High-end hotels and asset light model suit Hyatt strategy

High-end hotels have consistently proved the best recovery route for the hospitality industry, according to Mark Hoplamazian, president and chief executive officer, Hyatt Hotels Corporation.

Talking to Alexi Khajavi, president, Questex at the IHIF EMEA 2024 in Berlin, Hoplamazian said that high-end hotels had proved the star performer in the wake of several notable events, “leading the industry’s recovery after the first Gulf War, 9-11, the Global Financial Crisis, and most recently, post-pandemic”.  

Hoplamazian underlined that luxury, leisure and lifestyle currently represent 40 per cent of Hyatt’s business. “Structurally, we have more high-end guests, and in the aggregate, we have the highest number of luxury hotels and resort locations compared to Marriott and Hilton,” he said. Hyatt also beats out its peers in terms of membership figures, and “more members mean greater penetration for the hotels that carry our brand”, he added.

In a lively discussion, Hoplamazian said that Hyatt was on an important path of “transformation”, tackling issues ranging from the firm’s capital structure to its approach to environmental, social and governance (ESG) issues. “Hyatt has been selling down the real estate that we had from 2017 onwards,” he confirmed. “Our number one target for redeployment is buying new brands.”

The business has proved successful in that strategy in recent times, reinvesting some $3.6 billion to secure the likes of Miraval, Apple Leisure and Dream Hotel Group, which he described as “great brands” which were also largely light on properties. However, he cautioned that history was littered with failed companies who had sold their assets too soon. “We started to sell when we had grown our management and franchise business to a scale where we could sustain our business”,  he said. He also underlined that Hyatt had been financially savvy, selling its hotels at multiples of 16x, and buying franchises at 8x. “With the acquisition of Miraval, which did come with some real estate, we anticipated that wellness would be huge in the future, and didn’t really have that at Hyatt,” he added. He said that such deals had enabled Hyatt to increase its leisure profile, tripling its resort base, and add five times as many lifestyle hotel rooms to the group.

Despite pursuing an asset light model, Hyatt is still a notable real estate landlord – Hoplamazian said that the group remained the biggest owner of Hyatt hotels around the world. But this factor continued to equip Hyatt with “empathy” in its partnership models. He noted that when it came to signing deals with landlords, “we really do walk in their shoes”. He shared an anecdote from pandemic times, when Hyatt assumed it could break even at around occupancy rates of 40%. By year end, the business was breaking even at 20%. “We sat down with all our major owners and offered to help. We found that we could help many struggling REITs that owned Hyatt hotel to recover faster,” he said.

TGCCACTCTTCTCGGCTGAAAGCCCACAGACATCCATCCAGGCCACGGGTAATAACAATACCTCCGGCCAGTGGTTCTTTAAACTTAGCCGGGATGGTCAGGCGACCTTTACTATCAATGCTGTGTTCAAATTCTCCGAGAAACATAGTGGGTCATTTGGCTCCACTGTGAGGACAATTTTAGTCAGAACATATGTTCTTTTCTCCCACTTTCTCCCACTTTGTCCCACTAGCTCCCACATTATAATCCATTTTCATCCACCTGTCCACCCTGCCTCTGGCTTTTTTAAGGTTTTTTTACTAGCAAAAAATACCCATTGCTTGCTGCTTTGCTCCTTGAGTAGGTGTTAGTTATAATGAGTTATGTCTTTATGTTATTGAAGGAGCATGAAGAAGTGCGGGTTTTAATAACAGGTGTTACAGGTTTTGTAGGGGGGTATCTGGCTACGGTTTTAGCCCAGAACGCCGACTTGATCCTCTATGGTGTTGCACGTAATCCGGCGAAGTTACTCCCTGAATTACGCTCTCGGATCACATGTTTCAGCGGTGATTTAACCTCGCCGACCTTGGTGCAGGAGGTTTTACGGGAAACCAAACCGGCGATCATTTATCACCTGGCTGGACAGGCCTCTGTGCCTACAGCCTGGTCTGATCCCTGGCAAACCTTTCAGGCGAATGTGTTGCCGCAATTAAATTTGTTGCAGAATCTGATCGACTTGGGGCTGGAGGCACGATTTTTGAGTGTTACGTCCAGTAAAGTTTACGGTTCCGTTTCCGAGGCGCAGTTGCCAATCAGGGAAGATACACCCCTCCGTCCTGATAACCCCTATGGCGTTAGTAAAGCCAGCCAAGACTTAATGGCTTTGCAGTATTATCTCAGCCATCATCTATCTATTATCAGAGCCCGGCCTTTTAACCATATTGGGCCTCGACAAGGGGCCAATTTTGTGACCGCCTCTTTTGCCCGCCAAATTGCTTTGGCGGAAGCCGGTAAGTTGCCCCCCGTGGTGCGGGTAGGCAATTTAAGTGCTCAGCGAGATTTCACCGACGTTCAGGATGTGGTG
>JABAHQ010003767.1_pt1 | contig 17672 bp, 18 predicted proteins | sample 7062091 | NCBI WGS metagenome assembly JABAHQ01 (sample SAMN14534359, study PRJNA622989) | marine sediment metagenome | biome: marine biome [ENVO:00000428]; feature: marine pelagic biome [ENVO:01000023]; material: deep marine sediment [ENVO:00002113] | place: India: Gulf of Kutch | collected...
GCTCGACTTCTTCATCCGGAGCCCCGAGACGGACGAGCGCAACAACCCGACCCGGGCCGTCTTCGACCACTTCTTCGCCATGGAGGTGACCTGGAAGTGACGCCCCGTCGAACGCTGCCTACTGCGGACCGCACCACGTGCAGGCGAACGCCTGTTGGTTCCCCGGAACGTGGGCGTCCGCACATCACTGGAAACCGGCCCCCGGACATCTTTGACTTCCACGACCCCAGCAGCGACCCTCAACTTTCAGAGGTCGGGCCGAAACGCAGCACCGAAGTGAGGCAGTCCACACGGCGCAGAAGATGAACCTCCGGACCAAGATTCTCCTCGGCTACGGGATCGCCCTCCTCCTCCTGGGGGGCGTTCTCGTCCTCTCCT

On the key topic of ESG, Hoplamazian said that “care” was a core value of the group. “Care is about understanding what guests really need and delivering on that,” he explained. Hyatt’s ESG strategy is dubbed “World of Care” to reflect its strong social approach. “We focus on bringing in young people, in the 16-25 age category, from deprived communities around the world,” he said, noting that many entry level jobs in hotels didn’t necessarily require a skill set. “Talent is equally distributed, but opportunity is not,” he remarked. On broader environmental matters, he said that Hyatt never sought to compete with its peers on ESG but shared ideas freely. While topics such as “Scope 1, Scope 2 and Scope 3” were often fiercely complicated, “we should all be working together to figure out the best way to move this forward”.

Earlier in the day, Hyatt Hotels Corporation unveiled plans for scaled growth in the leisure space in Europe, Africa and the Middle East (EAME) underscored by a record year of deal signings in 2023.

Hyatt’s global record pipeline of more than 127,000 rooms as of year-end 2023 is supported by a regional pipeline of more than 70 properties spanning Hyatt’s brand collections. After opening Grand Hyatt Barcelona in early April, Hyatt is expecting Zoëtry Halkidiki Resort & Spa and Park Hyatt London River Thames to join the portfolio as the region’s most anticipated openings for 2024.

The company reports it is poised to continue its growth momentum in capital and primary cities with additions like Andaz Doha, Park Hyatt Johannesburg or Thompson Rome and is expanding its focus to resort destinations with projects like Dreams Madeira Resort Spa & Marina, Alua Soul Costa Adeje or Miraval The Red Sea leading the pipeline.

In February of this year, Hyatt reported record total fee revenues in its annual results, leading to the highest cash flow from operations in the company’s history. For the full year 2023, 101 new hotels (or 23,965 rooms) joined Hyatt's portfolio, including 43 hotels (some 13,223 rooms) which converted to a Hyatt brand.